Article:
Downsides to Value Investing

by JT McGee

Value investing is the least sexy investment style.

  • You won’t own the “cool” stocks
  • You won’t own the stocks that double overnight
  • You won’t own an IPO (but you might own a spinoff)
  • Your cocktail party stories will involve share class arbitrage (What? Yeah.)
  • Your home is in Omaha, not Manhattan.

Value investors are the geeks of the street. The losers who buy the stuff no one else wants to own.

Value investing is “like looking for the ugliest spouse because she will love you the most,” according to William Browne.

My biggest beef with value

I’m a value investor through and through. Frankly, anything at 18x earnings (which happens to be the multiple of the S&P 500 index) seems ridiculously expensive. You mean to tell me I have to pay for 18 years of earnings to own a company? No. I don’t do that.

Even 10X is too much for me. Really, though, when I think about it, 10X in perpetuity, assuming it is constant, is still 10% per year.

As I move deeper and deeper into the public markets I find ridiculous bargains. Companies trading at P/E multiples of 4, sometimes even less. Some trade at PE multiples less cash that are negative. No, not because the earnings are negative, but because the numerator, the PRICE, is essentially negative. (I think this is about as cheap as I’ll ever find. I’ve almost completed my second full lap of every Pink Sheet annual report.)

When you’re exposed to these ridiculous bargains, you start to wonder why in the hell you’d ever pay 15X earnings for a company. Fifteen is three times more expensive than five, all else being equal.

And then that thinking affects your view on everything. Ford, that hot stock I loved, started to “get pricey” in my mind at $15 per share, even though the market now says its worth more than $17. I was buying options when it was under $11, thinking it was worth at least $20. I got everything right – the truck rebound with housing, the remarkable market share growth with the Ford Escape, the incredible shift toward MPG and not price tag. (This year, the average new car is selling for more than $30,000. Show people a car with MPGs above 30 and they’ll justify high margin trims.) But I couldn’t hold the options. I dumped them before the money went from pocket change (market performance) to real money (150%+!).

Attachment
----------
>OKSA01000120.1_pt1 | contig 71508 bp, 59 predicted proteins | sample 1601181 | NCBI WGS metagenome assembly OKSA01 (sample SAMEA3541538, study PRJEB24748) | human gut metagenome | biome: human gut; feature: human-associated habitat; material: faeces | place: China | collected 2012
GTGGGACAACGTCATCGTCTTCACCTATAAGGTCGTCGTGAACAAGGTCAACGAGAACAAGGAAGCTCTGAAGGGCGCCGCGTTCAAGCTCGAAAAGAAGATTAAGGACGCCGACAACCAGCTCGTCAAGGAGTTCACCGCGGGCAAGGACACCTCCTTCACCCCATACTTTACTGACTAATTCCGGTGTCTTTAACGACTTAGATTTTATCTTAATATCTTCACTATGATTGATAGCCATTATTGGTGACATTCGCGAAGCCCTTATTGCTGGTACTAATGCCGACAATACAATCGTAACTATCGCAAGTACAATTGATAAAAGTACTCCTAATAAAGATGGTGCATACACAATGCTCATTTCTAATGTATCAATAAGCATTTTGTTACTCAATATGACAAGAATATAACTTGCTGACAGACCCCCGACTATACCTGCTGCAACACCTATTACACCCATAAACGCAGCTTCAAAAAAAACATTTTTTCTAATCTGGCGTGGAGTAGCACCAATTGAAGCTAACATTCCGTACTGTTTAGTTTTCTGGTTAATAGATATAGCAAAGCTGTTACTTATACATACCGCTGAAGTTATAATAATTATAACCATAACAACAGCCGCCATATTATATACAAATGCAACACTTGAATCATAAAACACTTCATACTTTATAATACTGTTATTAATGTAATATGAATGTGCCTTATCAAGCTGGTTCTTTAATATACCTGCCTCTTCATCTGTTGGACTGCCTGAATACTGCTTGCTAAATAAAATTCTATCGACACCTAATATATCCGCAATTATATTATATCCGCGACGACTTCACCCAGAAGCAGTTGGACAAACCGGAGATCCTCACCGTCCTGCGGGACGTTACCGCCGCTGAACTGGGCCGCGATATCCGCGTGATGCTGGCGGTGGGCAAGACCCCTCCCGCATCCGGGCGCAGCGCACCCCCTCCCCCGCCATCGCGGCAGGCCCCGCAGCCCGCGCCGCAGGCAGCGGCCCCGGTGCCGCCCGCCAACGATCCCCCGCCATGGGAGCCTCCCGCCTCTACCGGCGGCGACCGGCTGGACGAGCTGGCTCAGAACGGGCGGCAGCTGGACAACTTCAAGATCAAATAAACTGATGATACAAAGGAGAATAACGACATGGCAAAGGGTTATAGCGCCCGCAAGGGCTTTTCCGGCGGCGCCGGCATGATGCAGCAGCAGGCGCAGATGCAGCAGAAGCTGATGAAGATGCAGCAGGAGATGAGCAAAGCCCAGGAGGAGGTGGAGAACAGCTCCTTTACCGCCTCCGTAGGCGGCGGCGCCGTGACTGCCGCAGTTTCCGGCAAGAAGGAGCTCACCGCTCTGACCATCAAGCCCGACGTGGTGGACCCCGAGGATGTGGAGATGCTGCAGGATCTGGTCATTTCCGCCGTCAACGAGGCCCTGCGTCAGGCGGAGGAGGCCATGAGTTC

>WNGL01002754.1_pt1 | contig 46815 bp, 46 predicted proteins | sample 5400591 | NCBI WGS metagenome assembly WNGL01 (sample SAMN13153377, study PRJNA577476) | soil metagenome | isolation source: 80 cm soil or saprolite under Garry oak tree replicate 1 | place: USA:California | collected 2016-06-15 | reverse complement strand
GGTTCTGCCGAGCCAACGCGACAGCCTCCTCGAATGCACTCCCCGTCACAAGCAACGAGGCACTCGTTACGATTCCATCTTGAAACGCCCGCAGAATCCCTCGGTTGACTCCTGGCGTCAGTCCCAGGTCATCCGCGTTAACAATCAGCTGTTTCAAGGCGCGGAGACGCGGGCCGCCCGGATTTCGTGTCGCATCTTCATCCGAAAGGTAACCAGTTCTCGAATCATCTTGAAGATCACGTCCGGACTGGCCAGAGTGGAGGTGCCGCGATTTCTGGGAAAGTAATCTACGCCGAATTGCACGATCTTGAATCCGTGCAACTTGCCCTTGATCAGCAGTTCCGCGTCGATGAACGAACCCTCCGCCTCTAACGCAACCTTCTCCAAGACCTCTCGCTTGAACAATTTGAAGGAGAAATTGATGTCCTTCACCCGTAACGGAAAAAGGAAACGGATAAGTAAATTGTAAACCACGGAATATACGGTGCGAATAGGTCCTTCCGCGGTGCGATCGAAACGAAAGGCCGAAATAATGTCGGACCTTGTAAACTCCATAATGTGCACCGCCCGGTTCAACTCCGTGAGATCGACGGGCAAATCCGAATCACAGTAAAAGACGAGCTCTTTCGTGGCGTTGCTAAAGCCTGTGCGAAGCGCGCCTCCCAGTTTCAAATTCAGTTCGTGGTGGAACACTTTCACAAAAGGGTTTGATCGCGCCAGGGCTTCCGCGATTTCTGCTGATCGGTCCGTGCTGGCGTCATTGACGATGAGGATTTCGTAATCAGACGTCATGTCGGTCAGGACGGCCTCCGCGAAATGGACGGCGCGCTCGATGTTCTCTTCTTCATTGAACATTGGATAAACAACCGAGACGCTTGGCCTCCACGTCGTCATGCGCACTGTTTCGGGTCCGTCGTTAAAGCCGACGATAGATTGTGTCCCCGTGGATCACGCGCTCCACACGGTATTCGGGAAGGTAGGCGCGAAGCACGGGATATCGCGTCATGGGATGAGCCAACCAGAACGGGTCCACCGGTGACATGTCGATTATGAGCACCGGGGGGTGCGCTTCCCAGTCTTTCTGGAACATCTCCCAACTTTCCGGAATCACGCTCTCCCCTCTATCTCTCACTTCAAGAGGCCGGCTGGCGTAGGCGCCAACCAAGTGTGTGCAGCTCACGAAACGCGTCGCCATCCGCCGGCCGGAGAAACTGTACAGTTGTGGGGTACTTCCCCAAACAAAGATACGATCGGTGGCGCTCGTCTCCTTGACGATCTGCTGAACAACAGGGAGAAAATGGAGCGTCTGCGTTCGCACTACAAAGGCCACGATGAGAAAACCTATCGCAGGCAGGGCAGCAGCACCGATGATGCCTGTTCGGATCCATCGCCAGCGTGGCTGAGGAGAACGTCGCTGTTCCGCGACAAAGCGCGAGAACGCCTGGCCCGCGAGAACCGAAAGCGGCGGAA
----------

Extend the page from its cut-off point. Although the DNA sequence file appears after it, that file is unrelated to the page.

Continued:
But I’m a wuss. I hate losses more than anything. My idea of expensive is much, much lower than the market’s.

Errors of omission

Value investing is all about making errors of omission, not errors of commission. It’s better to miss out on a stock that goes up 100% than lose your shirt on a stock that drops 50%.

There’s a legendary value investor who knows my feelings right now. Warren Buffett once dumped GEICO for Western Insurance, a company trading at 1x earnings. Paying 1X earnings for an insurance company is certainly better than paying 10X earnings for another, right?

Well, not exactly. 1X is better. But GEICO grew like you wouldn’t believe, and had he simply stayed in place, he would have earned exceptional returns either way. A pricey stock can stay pricey for a very, very long time.

You know, I’ll never feel bad selling something at 10X earnings if I can buy something at 5X earnings. It’s an obvious switch. But Mr. Market delivers very powerful backhands when the 10X firm gets a multiple expansion to 15X earnings. You feel like a fool, even though 5X will give you much better long-term returns than 10X, with or without a multiple expansion. (I’m assuming that the 5X firm has reasonable capital allocation – pay a dividend or repurchase shares.)

Now I’m just ranting. My point is that even if you make the best moves in the world, timing can give you a quick and fast reality check. In the long term, the markets are a weighing machine, in the short term, they’re devised to make you feel like a fool.

The key is to remember that you buy a company because it will make you money, not because a Greater Fool is willing to pay more than you.

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